By Crystal Ogar
The sexualization of young girls and women begins at a very early age. But what happens when you get older? There’s a suspicious trend that starts to arise as you go from being a young adult to an older woman — the marketing of beauty and anti-aging products exclusively to women.
I’m talking about products like Latisse to lengthen your eyelashes, because apparently you can’t get older without losing a few and, surprisingly, that matters. And how about neckline slimmers (seriously), breast support for when you’re asleep, Botox, anti-wrinkle creams, and millions of products to “slow down” the aging process? You name it. To me, it all boils down to America’s obsession with youth and the idea of being young.
To be young in the United States is to be relevant, because once you’re older you no longer matter. Why is that? And why is it that this ideal is only targeted at women? You’ll never see an ad directed towards men about his need to trim his neckline. The most notoriously marketed products for men as they grow older would be Viagra, hair loss remedies, and other products like it.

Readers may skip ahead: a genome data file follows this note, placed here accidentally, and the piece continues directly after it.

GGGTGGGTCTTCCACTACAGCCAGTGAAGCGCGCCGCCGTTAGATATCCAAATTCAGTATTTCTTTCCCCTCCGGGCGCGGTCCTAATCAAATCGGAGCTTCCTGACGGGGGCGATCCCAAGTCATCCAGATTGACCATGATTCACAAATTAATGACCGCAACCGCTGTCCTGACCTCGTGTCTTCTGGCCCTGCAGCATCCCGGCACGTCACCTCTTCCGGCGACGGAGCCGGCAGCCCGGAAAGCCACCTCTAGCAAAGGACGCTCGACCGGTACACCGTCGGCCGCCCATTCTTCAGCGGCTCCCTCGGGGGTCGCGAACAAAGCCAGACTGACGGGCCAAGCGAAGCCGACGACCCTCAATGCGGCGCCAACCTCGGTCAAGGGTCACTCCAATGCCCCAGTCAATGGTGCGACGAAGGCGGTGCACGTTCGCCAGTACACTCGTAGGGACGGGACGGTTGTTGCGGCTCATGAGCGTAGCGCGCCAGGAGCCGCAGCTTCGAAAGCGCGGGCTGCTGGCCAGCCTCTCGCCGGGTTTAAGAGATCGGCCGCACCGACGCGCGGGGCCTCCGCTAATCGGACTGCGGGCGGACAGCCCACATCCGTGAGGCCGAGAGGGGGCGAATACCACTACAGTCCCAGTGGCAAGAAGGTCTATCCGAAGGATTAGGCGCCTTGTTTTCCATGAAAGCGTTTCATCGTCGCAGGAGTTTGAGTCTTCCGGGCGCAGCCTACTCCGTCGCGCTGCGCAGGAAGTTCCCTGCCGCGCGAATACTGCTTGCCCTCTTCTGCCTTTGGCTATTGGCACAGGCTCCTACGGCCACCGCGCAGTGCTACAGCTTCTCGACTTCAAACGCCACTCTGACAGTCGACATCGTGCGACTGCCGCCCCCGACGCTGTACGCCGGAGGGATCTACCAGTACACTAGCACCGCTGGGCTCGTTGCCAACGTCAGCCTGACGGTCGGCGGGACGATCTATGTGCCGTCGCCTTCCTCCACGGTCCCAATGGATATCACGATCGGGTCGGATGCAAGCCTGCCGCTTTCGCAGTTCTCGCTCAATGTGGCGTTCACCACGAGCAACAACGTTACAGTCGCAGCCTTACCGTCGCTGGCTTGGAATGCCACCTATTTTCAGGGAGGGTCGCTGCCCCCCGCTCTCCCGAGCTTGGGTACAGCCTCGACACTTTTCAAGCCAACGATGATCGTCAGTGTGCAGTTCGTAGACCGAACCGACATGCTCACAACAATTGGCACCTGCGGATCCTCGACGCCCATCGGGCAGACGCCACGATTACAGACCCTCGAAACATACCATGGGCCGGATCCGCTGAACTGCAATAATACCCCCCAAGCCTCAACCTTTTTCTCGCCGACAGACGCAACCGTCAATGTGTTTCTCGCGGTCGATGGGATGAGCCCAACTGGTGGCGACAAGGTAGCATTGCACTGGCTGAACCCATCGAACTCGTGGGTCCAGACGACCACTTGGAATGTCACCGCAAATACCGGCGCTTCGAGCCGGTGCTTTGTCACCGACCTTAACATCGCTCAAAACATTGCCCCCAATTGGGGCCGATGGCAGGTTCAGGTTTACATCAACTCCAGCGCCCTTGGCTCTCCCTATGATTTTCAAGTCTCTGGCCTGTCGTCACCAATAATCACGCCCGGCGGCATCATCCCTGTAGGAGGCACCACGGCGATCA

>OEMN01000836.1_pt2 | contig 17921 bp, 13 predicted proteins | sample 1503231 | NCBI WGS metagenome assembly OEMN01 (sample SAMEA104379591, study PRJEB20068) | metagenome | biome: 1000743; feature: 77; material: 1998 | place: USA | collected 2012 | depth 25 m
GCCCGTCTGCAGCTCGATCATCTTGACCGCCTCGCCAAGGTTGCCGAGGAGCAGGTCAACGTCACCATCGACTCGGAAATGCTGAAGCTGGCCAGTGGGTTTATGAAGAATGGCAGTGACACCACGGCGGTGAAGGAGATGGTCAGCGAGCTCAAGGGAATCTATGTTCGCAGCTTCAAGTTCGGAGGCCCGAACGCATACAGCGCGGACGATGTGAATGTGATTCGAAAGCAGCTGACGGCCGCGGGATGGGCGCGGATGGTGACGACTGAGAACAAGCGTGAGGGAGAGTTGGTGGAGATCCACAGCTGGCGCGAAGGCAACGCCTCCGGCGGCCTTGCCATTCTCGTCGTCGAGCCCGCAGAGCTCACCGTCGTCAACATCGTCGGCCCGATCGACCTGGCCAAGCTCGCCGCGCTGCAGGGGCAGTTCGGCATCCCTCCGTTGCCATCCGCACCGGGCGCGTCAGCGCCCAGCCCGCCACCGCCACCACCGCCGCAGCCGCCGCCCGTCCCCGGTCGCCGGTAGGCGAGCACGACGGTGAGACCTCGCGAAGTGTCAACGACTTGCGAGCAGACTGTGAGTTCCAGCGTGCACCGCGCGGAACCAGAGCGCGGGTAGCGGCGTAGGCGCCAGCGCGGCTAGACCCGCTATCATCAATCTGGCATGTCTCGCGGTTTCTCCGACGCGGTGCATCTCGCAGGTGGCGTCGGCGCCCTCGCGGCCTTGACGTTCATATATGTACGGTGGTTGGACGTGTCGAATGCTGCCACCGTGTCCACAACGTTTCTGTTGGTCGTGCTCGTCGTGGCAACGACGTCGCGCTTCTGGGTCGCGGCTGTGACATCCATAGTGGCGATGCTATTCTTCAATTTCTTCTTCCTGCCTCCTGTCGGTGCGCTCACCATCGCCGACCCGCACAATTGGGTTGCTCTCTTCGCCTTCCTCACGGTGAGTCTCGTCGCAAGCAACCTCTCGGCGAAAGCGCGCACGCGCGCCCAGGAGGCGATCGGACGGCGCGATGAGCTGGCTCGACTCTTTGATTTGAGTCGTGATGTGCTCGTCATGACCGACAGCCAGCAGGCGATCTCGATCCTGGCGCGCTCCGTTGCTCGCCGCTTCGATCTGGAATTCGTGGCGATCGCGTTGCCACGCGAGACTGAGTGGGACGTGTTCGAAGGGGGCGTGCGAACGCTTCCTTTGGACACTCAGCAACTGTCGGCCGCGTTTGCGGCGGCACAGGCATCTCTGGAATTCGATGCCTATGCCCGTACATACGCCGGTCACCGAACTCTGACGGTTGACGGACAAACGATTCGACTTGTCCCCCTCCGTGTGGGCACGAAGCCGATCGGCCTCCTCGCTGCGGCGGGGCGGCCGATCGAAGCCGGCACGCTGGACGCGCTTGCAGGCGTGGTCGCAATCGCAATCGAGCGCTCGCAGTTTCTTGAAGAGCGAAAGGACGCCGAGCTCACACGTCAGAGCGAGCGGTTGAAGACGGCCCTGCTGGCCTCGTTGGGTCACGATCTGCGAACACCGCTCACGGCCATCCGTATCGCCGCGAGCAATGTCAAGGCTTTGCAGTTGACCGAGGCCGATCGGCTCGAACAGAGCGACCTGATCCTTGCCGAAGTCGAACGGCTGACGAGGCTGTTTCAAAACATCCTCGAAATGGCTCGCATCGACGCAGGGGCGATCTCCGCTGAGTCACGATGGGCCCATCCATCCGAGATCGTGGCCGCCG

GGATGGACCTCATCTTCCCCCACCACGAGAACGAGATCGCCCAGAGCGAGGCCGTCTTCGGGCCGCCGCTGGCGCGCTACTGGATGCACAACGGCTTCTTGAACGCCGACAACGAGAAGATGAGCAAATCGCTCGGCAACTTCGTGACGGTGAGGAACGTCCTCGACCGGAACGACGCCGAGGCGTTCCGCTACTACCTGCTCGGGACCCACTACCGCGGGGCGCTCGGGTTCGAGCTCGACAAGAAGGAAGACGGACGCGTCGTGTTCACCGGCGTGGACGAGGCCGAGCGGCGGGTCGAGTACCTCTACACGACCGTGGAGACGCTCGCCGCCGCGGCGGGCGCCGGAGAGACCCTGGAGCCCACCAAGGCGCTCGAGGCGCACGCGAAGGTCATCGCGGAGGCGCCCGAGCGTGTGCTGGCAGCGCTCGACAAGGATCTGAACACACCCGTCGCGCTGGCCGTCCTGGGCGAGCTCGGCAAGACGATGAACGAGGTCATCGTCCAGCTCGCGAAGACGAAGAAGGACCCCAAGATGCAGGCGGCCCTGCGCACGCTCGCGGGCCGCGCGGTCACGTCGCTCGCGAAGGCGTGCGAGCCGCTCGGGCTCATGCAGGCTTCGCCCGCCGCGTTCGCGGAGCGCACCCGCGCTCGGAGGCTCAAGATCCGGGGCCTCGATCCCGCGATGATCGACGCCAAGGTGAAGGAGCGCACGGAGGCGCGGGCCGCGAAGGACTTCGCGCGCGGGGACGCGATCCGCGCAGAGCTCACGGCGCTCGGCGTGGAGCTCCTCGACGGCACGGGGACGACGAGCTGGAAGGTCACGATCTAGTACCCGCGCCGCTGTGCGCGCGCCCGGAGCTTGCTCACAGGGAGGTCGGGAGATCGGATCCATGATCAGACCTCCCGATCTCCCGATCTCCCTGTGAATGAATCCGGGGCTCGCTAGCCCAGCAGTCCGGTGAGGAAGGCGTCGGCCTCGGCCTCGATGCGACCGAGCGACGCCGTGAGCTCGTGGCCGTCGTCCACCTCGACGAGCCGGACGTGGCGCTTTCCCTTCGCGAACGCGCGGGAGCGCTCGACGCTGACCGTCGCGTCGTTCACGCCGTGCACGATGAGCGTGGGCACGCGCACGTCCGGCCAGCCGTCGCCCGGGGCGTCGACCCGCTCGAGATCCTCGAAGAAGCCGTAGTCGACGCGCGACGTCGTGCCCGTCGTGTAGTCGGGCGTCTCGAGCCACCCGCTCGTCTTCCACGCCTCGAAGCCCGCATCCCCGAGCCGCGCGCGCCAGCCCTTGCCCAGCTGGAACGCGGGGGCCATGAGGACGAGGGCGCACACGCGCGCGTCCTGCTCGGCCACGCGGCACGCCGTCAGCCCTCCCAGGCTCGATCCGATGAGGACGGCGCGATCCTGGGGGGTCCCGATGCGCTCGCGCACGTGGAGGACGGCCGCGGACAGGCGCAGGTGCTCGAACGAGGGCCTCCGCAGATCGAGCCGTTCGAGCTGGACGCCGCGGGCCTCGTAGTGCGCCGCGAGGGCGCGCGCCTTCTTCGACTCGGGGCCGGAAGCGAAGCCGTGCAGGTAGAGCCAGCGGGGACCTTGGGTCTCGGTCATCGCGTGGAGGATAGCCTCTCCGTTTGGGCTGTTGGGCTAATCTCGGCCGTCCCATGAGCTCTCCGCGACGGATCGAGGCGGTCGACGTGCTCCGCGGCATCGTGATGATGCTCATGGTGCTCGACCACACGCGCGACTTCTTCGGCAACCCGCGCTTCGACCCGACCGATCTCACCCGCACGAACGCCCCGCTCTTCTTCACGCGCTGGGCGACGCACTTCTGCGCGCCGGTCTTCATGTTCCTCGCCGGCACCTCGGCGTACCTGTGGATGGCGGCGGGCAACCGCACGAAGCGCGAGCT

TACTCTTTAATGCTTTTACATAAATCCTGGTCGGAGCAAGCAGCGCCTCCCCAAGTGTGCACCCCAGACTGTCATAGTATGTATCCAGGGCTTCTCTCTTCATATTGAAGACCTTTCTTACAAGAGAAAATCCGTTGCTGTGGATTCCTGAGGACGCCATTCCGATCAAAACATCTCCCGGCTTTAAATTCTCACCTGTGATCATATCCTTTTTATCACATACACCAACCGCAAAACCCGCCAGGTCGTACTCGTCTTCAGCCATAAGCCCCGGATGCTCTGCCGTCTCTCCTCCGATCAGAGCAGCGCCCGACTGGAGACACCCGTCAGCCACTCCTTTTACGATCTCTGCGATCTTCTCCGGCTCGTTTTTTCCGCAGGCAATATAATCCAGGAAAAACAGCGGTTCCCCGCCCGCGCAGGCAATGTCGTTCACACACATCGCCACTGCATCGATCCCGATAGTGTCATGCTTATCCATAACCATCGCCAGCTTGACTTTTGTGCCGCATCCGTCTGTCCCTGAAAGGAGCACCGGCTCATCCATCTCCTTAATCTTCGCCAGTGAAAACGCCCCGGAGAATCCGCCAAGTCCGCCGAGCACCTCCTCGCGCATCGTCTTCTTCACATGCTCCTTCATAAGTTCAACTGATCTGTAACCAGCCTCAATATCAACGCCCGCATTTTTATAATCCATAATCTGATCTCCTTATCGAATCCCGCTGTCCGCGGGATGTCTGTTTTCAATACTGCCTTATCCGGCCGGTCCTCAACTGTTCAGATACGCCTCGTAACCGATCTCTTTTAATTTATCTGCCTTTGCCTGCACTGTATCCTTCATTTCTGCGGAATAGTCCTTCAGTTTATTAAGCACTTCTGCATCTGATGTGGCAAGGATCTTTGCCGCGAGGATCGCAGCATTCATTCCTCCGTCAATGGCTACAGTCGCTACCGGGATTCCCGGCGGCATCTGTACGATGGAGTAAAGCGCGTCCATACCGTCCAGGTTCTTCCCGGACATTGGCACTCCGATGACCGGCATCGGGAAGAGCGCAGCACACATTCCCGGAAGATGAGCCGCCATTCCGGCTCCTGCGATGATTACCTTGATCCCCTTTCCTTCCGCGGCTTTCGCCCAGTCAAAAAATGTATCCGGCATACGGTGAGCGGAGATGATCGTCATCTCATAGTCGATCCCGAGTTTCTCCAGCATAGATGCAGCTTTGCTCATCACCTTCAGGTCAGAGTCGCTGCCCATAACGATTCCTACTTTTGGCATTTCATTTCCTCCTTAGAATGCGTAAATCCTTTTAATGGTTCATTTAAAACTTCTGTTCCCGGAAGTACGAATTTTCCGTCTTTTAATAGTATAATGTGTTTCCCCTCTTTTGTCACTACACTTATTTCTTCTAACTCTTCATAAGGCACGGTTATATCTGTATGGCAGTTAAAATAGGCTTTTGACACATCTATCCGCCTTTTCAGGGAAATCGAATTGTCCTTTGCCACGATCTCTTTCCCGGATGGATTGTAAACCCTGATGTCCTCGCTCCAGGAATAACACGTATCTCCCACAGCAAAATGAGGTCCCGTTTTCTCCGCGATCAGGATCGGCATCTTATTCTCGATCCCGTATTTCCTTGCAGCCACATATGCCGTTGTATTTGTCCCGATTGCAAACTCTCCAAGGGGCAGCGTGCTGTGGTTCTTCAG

While men become more distinguished, women become old hags. It’s ageism at play and is specifically directed at women. What is ageism you ask? Ageism, also known as age discrimination, is both the stereotyping and discrimination towards groups of people because of their age. It’s not limited to people who are older, but to younger people as well. For example, it happens when someone tells you that you’re “too young” to understand something and there’s no possible way you could just because of your age.
Celebrities are victims of it, too. You hear it and see it all the time in the media, especially when female celebrities start to get older; not only are their bodies and looks under scrutiny, but mentioning how “old” they’re starting to look and you’ve got yourself a media field day. According to the media, even turning 30 is bad news!
Getting older is a beautiful and natural process of life. With time, you grow, learn, experience more, and it should be up to everyone to embrace that. The way that the media treats older women (or not at all) is by erasing them is a problem that, just like the sexualization of girls and women, needs attention as well.
The media behind large movies, television shows, or any type of entertainment will show you women in their teens to early/late 20s, and if they’re not, producers and media makers will do whatever is necessary to make them look that way.
I’ll leave you with a clip from sketch comedy show That Mitchell and Webb Look, which basically says it all.